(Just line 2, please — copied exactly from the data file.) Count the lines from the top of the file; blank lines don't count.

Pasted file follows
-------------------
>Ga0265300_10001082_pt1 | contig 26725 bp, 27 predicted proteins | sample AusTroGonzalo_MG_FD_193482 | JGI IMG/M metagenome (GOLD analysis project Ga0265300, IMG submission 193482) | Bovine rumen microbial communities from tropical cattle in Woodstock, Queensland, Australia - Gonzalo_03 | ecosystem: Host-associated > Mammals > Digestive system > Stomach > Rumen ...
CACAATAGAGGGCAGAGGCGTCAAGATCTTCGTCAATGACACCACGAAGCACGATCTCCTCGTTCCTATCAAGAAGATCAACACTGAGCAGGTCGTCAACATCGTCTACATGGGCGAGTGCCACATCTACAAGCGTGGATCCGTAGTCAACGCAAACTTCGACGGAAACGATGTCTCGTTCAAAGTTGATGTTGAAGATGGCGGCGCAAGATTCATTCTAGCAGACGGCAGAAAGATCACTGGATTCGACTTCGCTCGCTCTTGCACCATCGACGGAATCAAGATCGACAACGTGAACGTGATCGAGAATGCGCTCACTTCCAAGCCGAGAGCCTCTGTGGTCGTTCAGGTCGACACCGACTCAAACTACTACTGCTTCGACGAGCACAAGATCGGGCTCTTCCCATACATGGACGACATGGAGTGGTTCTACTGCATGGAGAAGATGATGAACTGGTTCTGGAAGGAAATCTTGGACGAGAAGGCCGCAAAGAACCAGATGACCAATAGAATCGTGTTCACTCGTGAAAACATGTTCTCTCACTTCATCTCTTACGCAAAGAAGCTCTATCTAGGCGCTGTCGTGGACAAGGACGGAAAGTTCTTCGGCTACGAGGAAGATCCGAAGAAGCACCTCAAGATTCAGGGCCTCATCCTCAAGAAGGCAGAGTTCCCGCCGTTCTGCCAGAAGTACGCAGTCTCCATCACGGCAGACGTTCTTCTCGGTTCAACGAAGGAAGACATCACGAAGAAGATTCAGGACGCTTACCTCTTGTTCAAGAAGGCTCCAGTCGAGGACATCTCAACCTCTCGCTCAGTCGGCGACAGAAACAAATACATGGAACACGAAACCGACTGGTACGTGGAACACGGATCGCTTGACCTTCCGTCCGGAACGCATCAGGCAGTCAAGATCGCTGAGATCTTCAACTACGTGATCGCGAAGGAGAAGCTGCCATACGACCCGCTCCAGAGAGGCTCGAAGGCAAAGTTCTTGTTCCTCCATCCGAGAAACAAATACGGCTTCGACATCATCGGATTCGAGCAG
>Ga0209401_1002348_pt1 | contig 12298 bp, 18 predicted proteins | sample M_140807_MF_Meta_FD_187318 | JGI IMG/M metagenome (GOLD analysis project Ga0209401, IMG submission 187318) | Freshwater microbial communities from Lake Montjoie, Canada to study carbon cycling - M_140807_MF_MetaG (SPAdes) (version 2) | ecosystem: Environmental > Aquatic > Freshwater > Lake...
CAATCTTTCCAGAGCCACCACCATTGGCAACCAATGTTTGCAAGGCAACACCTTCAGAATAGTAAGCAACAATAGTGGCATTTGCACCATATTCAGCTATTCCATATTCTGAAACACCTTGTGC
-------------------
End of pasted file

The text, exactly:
CACAATAGAGGGCAGAGGCGTCAAGATCTTCGTCAATGACACCACGAAGCACGATCTCCTCGTTCCTATCAAGAAGATCAACACTGAGCAGGTCGTCAACATCGTCTACATGGGCGAGTGCCACATCTACAAGCGTGGATCCGTAGTCAACGCAAACTTCGACGGAAACGATGTCTCGTTCAAAGTTGATGTTGAAGATGGCGGCGCAAGATTCATTCTAGCAGACGGCAGAAAGATCACTGGATTCGACTTCGCTCGCTCTTGCACCATCGACGGAATCAAGATCGACAACGTGAACGTGATCGAGAATGCGCTCACTTCCAAGCCGAGAGCCTCTGTGGTCGTTCAGGTCGACACCGACTCAAACTACTACTGCTTCGACGAGCACAAGATCGGGCTCTTCCCATACATGGACGACATGGAGTGGTTCTACTGCATGGAGAAGATGATGAACTGGTTCTGGAAGGAAATCTTGGACGAGAAGGCCGCAAAGAACCAGATGACCAATAGAATCGTGTTCACTCGTGAAAACATGTTCTCTCACTTCATCTCTTACGCAAAGAAGCTCTATCTAGGCGCTGTCGTGGACAAGGACGGAAAGTTCTTCGGCTACGAGGAAGATCCGAAGAAGCACCTCAAGATTCAGGGCCTCATCCTCAAGAAGGCAGAGTTCCCGCCGTTCTGCCAGAAGTACGCAGTCTCCATCACGGCAGACGTTCTTCTCGGTTCAACGAAGGAAGACATCACGAAGAAGATTCAGGACGCTTACCTCTTGTTCAAGAAGGCTCCAGTCGAGGACATCTCAACCTCTCGCTCAGTCGGCGACAGAAACAAATACATGGAACACGAAACCGACTGGTACGTGGAACACGGATCGCTTGACCTTCCGTCCGGAACGCATCAGGCAGTCAAGATCGCTGAGATCTTCAACTACGTGATCGCGAAGGAGAAGCTGCCATACGACCCGCTCCAGAGAGGCTCGAAGGCAAAGTTCTTGTTCCTCCATCCGAGAAACAAATACGGCTTCGACATCATCGGATTCGAGCAG